Written by Elias Farah, Principal Partner

The South Australian State Government announced on 18 June 2019 that measures would be taken to help close and prevent “loopholes” that exist which enable owners of multiple properties to pay less land tax.

Put simply, the intention of the State Government is to aggregate (i.e. group) land held by common owners and beneficiaries regardless of who actually owns the land (i.e. the legal entity).

This article is intended to assist readers to better understand the proposed measures, will consider what the pending draft legislation may look like, and how such a change may affect the South Australian real estate market.


For the past two months, there has been much discussion, speculation and, in some cases, resentment in our local real estate market in relation to the State Government’s proposal.

At the present point, land tax is assessed for the most part based on the concept that each legal entity is assessed separately from other land that may be owned by the same or related entities or persons.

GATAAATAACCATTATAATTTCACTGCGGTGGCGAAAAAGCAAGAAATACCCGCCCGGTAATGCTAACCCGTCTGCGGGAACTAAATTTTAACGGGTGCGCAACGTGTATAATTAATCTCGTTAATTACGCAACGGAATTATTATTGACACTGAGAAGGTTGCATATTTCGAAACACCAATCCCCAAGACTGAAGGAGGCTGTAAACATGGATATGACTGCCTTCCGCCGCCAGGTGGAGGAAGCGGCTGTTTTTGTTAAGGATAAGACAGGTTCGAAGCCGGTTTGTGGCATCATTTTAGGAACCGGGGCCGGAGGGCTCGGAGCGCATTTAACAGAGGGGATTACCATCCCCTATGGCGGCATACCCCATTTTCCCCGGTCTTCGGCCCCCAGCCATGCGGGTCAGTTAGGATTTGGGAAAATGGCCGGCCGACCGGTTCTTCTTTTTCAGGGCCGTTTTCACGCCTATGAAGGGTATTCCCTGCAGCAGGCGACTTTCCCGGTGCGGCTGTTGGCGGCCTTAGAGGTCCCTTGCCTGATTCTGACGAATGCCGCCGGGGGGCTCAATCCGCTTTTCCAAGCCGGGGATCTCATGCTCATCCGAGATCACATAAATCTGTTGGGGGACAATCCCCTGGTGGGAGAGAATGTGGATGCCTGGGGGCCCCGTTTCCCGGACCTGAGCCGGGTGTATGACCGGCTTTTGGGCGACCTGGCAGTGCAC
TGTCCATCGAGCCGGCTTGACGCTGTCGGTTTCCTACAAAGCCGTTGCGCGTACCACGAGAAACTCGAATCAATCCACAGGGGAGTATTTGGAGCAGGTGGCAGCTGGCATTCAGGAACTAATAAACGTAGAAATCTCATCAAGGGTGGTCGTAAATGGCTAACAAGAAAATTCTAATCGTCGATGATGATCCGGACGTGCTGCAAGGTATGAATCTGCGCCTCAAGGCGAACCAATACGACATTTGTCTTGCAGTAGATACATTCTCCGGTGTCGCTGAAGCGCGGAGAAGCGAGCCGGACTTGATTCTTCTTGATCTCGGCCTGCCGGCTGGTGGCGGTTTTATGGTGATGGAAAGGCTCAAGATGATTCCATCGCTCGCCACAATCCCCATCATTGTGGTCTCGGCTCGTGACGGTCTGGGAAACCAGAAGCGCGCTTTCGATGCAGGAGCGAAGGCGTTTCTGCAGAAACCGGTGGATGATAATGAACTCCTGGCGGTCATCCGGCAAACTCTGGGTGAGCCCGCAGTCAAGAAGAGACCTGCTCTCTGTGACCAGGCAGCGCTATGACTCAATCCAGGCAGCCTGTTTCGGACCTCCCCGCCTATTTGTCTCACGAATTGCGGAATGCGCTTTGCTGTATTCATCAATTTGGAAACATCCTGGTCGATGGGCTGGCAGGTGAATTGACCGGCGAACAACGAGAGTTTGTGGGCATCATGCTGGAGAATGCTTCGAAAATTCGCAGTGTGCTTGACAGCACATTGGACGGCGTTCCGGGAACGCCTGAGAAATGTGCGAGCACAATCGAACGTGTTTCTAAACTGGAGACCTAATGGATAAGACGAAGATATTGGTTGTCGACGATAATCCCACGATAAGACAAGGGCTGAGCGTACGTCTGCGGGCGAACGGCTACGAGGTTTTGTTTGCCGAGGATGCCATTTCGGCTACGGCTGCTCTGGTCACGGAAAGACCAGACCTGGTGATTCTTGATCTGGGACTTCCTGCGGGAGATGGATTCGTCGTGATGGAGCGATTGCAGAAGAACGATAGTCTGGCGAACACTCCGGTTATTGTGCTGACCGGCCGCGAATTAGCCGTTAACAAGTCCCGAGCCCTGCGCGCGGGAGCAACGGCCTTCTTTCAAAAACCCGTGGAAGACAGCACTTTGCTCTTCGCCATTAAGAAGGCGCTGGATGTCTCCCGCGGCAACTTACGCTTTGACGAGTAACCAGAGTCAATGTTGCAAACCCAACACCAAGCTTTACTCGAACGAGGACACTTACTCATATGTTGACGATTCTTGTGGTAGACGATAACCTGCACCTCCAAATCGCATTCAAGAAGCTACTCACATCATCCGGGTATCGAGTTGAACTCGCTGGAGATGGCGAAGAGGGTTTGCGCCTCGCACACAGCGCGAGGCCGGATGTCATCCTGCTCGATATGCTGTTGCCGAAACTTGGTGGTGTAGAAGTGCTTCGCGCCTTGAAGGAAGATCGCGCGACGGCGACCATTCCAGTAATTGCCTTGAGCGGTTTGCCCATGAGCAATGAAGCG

So for example, that means land owned wholly owned in your name is assessed separate to land owned in the joint names of you and your partner (or another person), and again is assessed separate to land owned in a company that you may control or be a shareholder in, and again is assessed separate to a family trust or unit trust that you may hold a beneficial or fixed interest in.

The reason why separate assessment is important, as opposed to grouped assessments (better known as “multiple holdings”), is because the rate of land tax applied varies and increases substantially the higher the value of total land holdings you have in an assessment. This is illustrated later within the article.